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Re: corruption of in-memory data detected

To: xfs@xxxxxxxxxxx
Subject: Re: corruption of in-memory data detected
From: Alexandru Cardaniuc <cardaniuc@xxxxxxxxx>
Date: Tue, 01 Jul 2014 13:13:19 -0700
Delivered-to: xfs@xxxxxxxxxxx
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In-reply-to: <20140701093803.GH4453@dastard> (Dave Chinner's message of "Tue, 1 Jul 2014 19:38:03 +1000")
References: <CALkk6gqiwyC7HD3QvzUgecVgdr55=zW=bEA-0bqHFR4y28koxA@xxxxxxxxxxxxxx> <20140701070230.GG4453@dastard> <87vbrh1nyo.fsf@xxxxxxxxx> <20140701093803.GH4453@dastard>
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Dave Chinner <david@xxxxxxxxxxxxx> writes:

> On Tue, Jul 01, 2014 at 01:29:35AM -0700, Alexandru Cardaniuc wrote:
>> Dave Chinner <david@xxxxxxxxxxxxx> writes:
>> 
>> > On Mon, Jun 30, 2014 at 11:44:45PM -0700, Alexandru Cardaniuc
>> > wrote:
>> >> Hi All,
>>
>> >> I am having an issue with an XFS filesystem shutting down under
>> >> high load with very many small files. Basically, I have around
>> >> 3.5 - 4 million files on this filesystem. New files are being
>> >> written to the FS all the time, until I get to 9-11 mln small
>> >> files (35k on average).
> ....
>> > You've probably fragmented free space to the point where inodes
>> > cannot be allocated anymore, and then it's shutdown because it got
>> > enospc with a dirty inode allocation transaction.
>>
>> > xfs_db -c "freespc -s" <dev>
>>
>> > should tell us whether this is the case or not.
>>  This is what I have
>> 
>> # xfs_db -c "freesp -s" /dev/sda5 from to extents blocks pct 1 1 657
>> 657 0.00 2 3 264 607 0.00 4 7 29 124 0.00 8 15 13 143 0.00 16 31 41
>> 752 0.00 32 63 8 293 0.00 64 127 12 1032 0.00 128 255 8 1565 0.00
>> 256 511 10 4044 0.00 512 1023 7 5750 0.00 1024 2047 10 16061 0.01
>> 2048 4095 5 16948 0.01 4096 8191 7 43312 0.02 8192 16383 9 115578
>> 0.06 16384 32767 6 159576 0.08 32768 65535 3 104586 0.05 262144
>> 524287 1 507710 0.25 4194304 7454720 28 200755934 99.51 total free
>> extents 1118 total free blocks 201734672 average free extent size
>> 180442
>
> So it's not freespace fragmentation, but that was just the most likely
> cause. Most likely it's a transient condition where an AG is out of
> space but in determining that condition the AGF was modified. We've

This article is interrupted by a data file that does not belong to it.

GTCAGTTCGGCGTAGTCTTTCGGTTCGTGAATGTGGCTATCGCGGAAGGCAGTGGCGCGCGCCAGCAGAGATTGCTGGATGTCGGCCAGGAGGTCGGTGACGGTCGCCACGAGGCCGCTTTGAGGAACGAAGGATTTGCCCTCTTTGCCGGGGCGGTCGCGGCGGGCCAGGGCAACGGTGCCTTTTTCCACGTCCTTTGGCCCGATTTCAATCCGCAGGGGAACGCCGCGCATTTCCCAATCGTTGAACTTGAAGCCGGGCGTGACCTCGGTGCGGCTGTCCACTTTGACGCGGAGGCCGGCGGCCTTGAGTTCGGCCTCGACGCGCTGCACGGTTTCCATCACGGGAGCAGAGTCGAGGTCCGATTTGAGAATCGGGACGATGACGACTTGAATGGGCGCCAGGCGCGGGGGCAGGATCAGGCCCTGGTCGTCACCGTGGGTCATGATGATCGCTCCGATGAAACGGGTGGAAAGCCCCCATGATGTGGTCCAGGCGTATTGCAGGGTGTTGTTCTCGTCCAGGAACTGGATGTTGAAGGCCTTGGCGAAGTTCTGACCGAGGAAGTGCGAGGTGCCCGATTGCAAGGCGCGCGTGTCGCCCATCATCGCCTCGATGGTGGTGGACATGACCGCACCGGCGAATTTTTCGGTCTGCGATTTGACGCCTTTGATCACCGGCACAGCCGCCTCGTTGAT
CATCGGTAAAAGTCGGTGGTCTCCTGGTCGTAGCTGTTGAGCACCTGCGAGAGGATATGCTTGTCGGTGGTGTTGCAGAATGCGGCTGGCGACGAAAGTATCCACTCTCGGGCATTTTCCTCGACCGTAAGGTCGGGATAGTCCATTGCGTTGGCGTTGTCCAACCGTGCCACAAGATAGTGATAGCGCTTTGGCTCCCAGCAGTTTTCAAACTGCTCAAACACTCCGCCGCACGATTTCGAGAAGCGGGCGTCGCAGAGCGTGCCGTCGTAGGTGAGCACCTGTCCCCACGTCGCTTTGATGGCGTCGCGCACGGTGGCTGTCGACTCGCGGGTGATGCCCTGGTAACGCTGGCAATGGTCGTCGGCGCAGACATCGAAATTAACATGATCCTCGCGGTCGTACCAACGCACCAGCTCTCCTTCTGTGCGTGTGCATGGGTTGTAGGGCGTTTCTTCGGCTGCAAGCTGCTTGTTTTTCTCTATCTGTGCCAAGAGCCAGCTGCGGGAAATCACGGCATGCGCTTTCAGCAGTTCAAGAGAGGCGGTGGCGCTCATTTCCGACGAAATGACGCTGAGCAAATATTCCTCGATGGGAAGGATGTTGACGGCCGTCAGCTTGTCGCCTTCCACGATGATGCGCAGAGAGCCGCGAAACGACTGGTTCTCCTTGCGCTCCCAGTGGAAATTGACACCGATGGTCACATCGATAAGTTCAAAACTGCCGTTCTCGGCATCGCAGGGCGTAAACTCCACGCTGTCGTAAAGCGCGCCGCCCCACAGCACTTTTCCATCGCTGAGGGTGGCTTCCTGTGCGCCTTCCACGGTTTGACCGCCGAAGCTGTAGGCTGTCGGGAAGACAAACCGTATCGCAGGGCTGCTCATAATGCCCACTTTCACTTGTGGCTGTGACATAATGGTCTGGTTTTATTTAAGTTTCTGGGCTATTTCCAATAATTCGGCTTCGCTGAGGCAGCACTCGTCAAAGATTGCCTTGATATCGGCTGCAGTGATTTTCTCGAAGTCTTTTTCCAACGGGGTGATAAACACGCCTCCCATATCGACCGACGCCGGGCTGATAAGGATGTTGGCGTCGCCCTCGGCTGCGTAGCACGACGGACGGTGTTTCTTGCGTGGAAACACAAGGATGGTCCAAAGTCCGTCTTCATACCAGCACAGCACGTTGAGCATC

> fixed several bugs in that area over the past few years....

I still have the FS available. Any other information I can assemble to
help you identify the issue?

>> >> Using CentOS 5.9 with kernel 2.6.18-348.el5xen
>> > The "enospc with dirty transaction" shutdown bugs have been fixed
>> > in more recent kernels than RHEL5.
>>  These fixes were not backported to RHEL5 kernels?

> No.

I assume I wouldn't just be able to take the source for XFS kernel module
and compile it against the 2.6.18 kernel in CentOS 5.x?

>> >> The problem is reproducible and I don't think it's hardware
>> >> related. The problem was reproduced on multiple servers of the
>> >> same type. So, I doubt it's a memory issue or something like
>> >> that.
>>
>> > Nope, it's not hardware, it's buggy software that has been fixed
>> > in the years since 2.6.18....
>>  I would hope these fixes would be backported to RHEL5 (CentOS 5)
>> kernels...
>
> TANSTAAFL.

>> > If you've fragmented free space, then your ony options are:
>>
>> >    - dump/mkfs/restore - remove a large number of files from the
>> > filesystem so free space defragments.
>>  That wouldn't be fixed automagically using xfs_repair, wouldn't it?

> No.

>> > If you simply want to avoid the shutdown, then upgrade to a more
>> > recent kernel (3.x of some kind) where all the known issues have
>> > been fixed.
>>  How about 2.6.32? That's the kernel that comes with RHEL 6.x
>
> It might, but I don't know the exact root cause of your problem so I
> couldn't say for sure.

>> >> I went through the kernel updates for CentOS 5.10 (newer kernel),
>> >> but didn't see any xfs related fixes since CentOS 5.9
>>
>> > That's something you need to talk to your distro maintainers
>> > about....
>>  I was worried you gonna say that :)
>
> Theres only so much that upstream can do to support heavily patched, 6
> year old distro kernels.

>> What are my options at this point? Am I correct to assume that the
>> issue is related to the load and if I manage to decrease the load,
>> the issue is not going to reproduce itself?

> It's more likely related to the layout of data and metadata on disk.



>> We have been using XFS on RHEL 5 kernels for years and didn't see
>> this issue. Now, the issue happens consistently, but seems to be
>> related to high load...

> There are several different potential causes - high load just iterates
> the problem space faster.

>> We have hundreds of these servers deployed in production right now,
>> so some way to address the current situation would be very welcomed.

> I'd suggest talking to Red Hat about what they can do to help you,
> especially as CentOS is a now RH distro....

I will try that. Thanks.

-- 
"It's very well to be thrifty, but don't amass a hoard of regrets."
- Charles D'Orleans

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